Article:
Ethnic Studies3Humanities3-4
 12-14 12-20
Total Credits 24-34
BIOCHEM 501 or 507 (if taking BIOCHEM 507, take BIOCHEM 508 in spring)3NUTR SCI 4313
CHEM 3442MICROBIO 101 or 30343
ANAT&PHY 3355MICROBIO 102 or 30442
Humanities3Nutritional Sciences Elective53-4
 13 13-15
Total Credits 26-28
PHYSICS 1034Nutritional Sciences Electives53-6
 12-13 12-17
Total Credits 24-30


All students, including prospective and declared students, should work with Sarah Golla MSW, GCDF. 

Prospective Students:

Prospective and declared students should contact Sarah Golla, MSW, GCDF, at for questions. 

New, transfer, and current students at UW Madison:

For any questions or to discuss the major, please schedule an appointment with Sarah Golla, MSW, GCDF, through the STARFISH app in MyUW.


The Department of Nutritional Sciences encourages majors to begin career exploration shortly after arriving on campus. As with many biosciences, the nutritional sciences provides preparation to work in a number of fields and positions. It will take self-reflection work in conjunction with your advisor, faculty, campus resources. We are here to help guide you!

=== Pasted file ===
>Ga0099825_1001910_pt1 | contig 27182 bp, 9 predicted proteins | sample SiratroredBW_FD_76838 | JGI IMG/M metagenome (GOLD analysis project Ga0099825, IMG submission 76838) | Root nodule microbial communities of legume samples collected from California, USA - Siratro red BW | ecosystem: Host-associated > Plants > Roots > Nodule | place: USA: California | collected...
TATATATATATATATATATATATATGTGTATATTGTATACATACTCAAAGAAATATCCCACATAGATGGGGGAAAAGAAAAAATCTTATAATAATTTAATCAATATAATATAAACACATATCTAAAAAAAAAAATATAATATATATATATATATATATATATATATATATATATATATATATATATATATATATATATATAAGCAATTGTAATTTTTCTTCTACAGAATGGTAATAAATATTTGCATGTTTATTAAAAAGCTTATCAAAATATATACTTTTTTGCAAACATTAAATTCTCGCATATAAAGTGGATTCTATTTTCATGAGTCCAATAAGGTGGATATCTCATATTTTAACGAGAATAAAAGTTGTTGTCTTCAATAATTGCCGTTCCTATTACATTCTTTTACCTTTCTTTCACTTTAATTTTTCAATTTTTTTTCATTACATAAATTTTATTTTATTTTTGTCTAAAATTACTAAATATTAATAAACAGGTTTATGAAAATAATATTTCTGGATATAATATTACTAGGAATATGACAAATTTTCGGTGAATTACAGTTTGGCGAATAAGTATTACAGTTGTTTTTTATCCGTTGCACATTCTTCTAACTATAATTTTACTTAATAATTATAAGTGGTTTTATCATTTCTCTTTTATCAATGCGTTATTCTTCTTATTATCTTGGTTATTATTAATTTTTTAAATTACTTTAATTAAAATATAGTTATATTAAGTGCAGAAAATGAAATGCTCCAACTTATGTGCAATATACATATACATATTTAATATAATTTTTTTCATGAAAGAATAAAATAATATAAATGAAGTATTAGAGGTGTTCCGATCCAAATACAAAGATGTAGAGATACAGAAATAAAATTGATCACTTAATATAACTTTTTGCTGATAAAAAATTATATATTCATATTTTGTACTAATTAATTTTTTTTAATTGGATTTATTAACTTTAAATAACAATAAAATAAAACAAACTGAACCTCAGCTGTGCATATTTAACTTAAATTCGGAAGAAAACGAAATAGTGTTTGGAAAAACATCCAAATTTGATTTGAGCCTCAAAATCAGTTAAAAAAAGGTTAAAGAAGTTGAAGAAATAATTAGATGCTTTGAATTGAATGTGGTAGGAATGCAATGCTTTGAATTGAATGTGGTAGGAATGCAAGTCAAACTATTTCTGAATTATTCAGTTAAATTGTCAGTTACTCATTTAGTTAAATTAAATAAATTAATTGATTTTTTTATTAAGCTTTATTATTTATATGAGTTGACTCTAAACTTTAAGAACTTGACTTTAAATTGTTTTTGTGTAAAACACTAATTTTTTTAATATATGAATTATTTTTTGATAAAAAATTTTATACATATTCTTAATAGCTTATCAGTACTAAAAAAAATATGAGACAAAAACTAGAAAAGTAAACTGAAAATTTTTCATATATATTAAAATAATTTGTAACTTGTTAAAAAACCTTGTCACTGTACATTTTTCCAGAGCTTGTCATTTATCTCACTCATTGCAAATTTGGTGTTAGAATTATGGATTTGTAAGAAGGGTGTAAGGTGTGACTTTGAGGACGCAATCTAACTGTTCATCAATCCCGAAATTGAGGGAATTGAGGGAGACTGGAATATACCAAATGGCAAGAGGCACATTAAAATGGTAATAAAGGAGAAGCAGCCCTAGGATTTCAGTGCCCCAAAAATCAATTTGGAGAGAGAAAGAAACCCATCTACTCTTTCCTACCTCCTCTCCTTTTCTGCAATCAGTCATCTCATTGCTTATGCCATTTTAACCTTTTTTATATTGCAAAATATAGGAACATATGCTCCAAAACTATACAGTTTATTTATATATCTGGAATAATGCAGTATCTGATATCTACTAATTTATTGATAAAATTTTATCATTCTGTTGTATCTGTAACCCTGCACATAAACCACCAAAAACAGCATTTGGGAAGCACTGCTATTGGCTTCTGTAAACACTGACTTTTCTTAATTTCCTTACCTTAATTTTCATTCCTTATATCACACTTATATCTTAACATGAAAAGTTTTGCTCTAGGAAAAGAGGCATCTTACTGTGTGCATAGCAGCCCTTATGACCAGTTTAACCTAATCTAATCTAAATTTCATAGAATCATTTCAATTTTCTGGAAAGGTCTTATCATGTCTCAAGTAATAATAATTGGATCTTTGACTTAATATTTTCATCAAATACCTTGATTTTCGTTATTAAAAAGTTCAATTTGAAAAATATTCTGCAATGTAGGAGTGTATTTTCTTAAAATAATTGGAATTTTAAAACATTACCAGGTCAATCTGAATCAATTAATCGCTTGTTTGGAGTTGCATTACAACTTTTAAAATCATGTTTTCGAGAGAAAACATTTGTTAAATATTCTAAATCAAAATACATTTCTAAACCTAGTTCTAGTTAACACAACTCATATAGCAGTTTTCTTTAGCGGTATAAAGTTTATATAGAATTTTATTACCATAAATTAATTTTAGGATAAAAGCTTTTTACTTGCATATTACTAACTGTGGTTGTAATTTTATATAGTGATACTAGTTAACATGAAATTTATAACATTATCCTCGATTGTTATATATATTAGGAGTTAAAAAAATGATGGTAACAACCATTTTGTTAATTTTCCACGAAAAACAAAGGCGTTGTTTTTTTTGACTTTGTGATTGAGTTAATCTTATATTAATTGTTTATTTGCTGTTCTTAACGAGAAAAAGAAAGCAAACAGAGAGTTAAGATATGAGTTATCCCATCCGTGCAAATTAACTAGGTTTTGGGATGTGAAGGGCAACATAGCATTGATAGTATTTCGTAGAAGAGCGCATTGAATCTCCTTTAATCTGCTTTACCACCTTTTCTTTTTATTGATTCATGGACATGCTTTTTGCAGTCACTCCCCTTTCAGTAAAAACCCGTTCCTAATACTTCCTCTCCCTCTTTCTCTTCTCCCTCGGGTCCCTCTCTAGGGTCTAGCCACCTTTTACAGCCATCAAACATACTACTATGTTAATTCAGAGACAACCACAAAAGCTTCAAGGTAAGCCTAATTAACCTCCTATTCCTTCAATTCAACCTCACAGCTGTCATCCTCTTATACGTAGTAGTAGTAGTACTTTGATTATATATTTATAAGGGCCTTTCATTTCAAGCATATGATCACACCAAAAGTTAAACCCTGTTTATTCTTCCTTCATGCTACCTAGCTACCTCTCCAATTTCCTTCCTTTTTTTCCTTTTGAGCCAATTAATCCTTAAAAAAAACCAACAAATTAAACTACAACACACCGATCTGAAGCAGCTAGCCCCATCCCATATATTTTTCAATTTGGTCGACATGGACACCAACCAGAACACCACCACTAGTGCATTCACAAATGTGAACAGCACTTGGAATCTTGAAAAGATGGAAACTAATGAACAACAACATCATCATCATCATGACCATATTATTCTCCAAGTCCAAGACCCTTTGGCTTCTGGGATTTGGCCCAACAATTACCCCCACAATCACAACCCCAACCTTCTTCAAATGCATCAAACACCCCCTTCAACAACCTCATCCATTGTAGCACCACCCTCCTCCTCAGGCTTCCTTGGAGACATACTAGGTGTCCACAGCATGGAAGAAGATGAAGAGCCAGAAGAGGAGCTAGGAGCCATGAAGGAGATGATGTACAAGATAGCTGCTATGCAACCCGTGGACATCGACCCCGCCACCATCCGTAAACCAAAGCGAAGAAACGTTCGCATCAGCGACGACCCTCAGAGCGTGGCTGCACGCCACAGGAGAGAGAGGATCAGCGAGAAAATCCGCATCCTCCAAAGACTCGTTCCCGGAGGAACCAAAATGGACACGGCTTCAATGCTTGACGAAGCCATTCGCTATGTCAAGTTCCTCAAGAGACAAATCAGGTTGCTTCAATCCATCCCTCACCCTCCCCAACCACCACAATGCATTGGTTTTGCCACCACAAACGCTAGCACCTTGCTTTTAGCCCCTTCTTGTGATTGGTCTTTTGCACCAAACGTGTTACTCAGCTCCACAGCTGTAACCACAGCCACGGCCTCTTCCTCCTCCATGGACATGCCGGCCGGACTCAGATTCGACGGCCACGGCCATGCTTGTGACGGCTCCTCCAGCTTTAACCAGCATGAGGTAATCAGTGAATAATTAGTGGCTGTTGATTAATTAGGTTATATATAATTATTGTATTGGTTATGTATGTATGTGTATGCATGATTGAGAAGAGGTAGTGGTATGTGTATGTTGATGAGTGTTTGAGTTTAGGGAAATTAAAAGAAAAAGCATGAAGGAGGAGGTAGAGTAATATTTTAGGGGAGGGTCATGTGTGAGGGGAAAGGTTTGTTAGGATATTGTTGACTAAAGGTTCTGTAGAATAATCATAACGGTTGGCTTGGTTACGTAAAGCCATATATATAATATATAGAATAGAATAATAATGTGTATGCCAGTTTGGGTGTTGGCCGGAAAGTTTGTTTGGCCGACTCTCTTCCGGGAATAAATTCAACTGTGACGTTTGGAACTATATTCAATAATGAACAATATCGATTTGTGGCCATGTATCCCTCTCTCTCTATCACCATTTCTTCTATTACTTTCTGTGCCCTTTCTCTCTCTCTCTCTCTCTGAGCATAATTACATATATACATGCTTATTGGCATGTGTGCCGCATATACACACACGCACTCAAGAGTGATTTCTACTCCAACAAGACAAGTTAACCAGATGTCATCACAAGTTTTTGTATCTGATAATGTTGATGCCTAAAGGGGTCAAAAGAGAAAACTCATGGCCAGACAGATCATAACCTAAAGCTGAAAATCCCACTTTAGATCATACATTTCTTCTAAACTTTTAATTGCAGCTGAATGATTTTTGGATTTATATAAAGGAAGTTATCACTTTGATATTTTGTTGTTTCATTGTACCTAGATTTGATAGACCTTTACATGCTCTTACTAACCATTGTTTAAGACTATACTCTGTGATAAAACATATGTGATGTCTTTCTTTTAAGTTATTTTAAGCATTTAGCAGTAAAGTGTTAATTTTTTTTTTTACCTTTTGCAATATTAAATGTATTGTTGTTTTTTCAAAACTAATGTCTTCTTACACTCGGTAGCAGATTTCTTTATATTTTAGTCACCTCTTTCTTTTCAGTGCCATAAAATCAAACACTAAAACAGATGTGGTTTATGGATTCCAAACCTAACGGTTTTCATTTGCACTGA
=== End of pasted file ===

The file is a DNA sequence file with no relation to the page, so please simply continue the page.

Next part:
Join Dietetics and Nutrition Club for a plethora of different career and professional development opportunities.

CALS Career Resources

Campus Career Resources

  • Badger Bridge: Connect to established UW alumni for professional advice, support, and opportunities.
  • Career Exploration Center: The Career Exploration Center (CEC) supports undecided and exploring students to make decisions about their futures based on their interests, values, and skills through individual advising appointments, workshops, events, a career library, and campus & community outreach.
  • Center for Pre-Health Advising:  We are a resource for UW-Madison students and alumni who are exploring, preparing, and applying to health professional programs. We are here to support you — wherever you are on your path to serving others in health care. 
  • Center for Pre-Law Advising: The Center for Pre-Law Advising provides advising and other resources to UW-Madison students and alumni in the process of considering, preparing for, or applying to law school. 
  • Handshake: Handshake makes it easy for every UW-Madison student to explore career events, connect to jobs and internships, and even schedule on-campus interviews.
  • International Internship Program: The International Internship Program (IIP)—an office within The International Division —identifies, cultivates and promotes high-quality internship opportunities that, advance the professional training of UW-Madison undergraduate students, foster global competency,  and reinforce academic learning through practical application.
  • Morgridge Center for Public Services:  The Morgridge Center for Public Service connects UW-Madison students, staff and faculty to local and global communities to build partnerships and solve critical issues through service and learning. 
  • Student Job Center: Student Jobs provides students access to thousands of part-time employment opportunities both through UW-Madison as well as businesses & families within the local community.